Ringworm is caused by a specific type of fungus and not a worm. The name comes from a time when doctors believed a worm caused the infection. The name stuck with the disease long after it was discovered that the disease was caused by a fungal infection. The proper name for the disease is dermatophytosis, deriving from dermatophyte, the fungus that infects the skin. Ringworm can be difficult to diagnose in pets because it looks similar to most skin lesions. Unlike the typical appearance of the raised round or ring like reddish brown lesion in humans, most ringworm infections in pets appear to be dry, grey or pink with a scaly patch of skin.
Ringworm is a contagious disease and it is most commonly seen in young children, elderly people, pets or immunocompromised patients (both human and animal). The disease is passed when spores get onto the skin and have a chance to grow. Moist environments will help fungus flourish (which is why athlete’s foot is such a common fungal infection). Most healthy people will not have a problem with ringworm infections, but if you notice any skin lesions talk to your physician.
The spores of these fungi are very relentless and can survive in the environment for long periods of time. Pets infected with ringworm shed spores when their hair breaks off and falls into the environment. Some animals are carriers of the disease and never show any clinical signs. Some types of fungus can come from soil so it is important to determine the type or species of the fungus in order to determine its source.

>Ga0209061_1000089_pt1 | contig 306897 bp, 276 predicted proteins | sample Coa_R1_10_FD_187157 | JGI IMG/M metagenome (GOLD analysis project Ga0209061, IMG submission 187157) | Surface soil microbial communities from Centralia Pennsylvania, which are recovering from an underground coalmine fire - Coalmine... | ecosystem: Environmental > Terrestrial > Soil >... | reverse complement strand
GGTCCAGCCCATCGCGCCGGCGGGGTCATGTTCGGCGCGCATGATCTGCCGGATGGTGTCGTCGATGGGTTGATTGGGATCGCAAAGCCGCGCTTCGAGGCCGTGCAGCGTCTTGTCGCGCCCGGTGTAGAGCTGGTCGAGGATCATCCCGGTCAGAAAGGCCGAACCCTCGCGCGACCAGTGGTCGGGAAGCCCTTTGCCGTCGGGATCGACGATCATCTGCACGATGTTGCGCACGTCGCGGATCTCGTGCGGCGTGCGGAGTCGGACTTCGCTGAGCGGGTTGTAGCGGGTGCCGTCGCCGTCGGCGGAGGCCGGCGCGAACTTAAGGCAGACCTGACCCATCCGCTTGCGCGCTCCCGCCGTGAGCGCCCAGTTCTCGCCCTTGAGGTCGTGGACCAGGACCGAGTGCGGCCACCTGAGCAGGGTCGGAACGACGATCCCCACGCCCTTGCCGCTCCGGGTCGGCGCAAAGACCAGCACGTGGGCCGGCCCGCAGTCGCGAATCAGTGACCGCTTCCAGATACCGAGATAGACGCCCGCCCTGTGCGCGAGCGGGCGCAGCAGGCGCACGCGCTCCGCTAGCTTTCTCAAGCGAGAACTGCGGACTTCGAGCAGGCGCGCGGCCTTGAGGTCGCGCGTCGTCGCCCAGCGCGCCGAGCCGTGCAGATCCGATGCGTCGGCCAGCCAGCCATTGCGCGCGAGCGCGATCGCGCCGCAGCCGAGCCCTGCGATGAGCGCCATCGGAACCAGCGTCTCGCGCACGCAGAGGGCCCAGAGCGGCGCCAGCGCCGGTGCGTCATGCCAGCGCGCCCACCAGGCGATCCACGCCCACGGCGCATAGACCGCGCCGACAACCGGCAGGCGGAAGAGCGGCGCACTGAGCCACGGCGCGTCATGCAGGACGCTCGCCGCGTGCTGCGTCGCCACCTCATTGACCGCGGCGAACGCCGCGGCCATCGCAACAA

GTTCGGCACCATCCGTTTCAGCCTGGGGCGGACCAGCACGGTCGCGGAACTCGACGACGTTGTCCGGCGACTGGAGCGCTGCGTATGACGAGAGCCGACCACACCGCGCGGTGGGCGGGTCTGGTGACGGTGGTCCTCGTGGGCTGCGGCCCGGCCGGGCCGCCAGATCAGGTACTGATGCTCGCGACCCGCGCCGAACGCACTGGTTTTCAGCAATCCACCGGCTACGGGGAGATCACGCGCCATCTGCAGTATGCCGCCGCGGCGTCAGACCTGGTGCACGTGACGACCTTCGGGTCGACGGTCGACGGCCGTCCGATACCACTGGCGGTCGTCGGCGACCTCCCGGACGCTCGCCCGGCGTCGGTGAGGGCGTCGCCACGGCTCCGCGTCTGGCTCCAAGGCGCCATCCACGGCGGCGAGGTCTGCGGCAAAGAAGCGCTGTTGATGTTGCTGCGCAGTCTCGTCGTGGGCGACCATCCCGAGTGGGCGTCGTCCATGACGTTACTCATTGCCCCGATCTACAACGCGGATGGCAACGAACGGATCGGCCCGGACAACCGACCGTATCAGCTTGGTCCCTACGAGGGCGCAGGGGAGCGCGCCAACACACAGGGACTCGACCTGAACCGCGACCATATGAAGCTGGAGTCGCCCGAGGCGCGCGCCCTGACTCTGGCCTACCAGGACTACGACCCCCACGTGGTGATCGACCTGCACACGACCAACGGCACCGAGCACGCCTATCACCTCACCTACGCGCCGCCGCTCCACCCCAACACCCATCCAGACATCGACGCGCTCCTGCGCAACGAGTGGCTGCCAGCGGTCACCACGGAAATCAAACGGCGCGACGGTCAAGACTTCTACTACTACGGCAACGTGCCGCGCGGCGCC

Veterinarians will often times perform some basic tests to make sure that your pet has dermatophytosis. A special lamp will cause the spores of the fungus to fluoresce. However, there are several species of the fungus that will not “light up” under special lighting. A fur sample could give your veterinarian a more precise diagnosis as to which species of fungus is causing the problem. Some skin lesions are so abnormal that your veterinarian will need a skin biopsy to get the proper diagnosis.
The key to any treatment protocol is commitment. Exterminating ringworm from your pet and his environment can be a challenge due to spores’ rugged nature. Your veterinarian will help you determine the best treatment protocol for your pet and home. Remember to follow the instructions and finish all the medications given because the visual evidence may go away before the infection is completely cleared. For more information about how ringworm affects pets, please contact your veterinarian.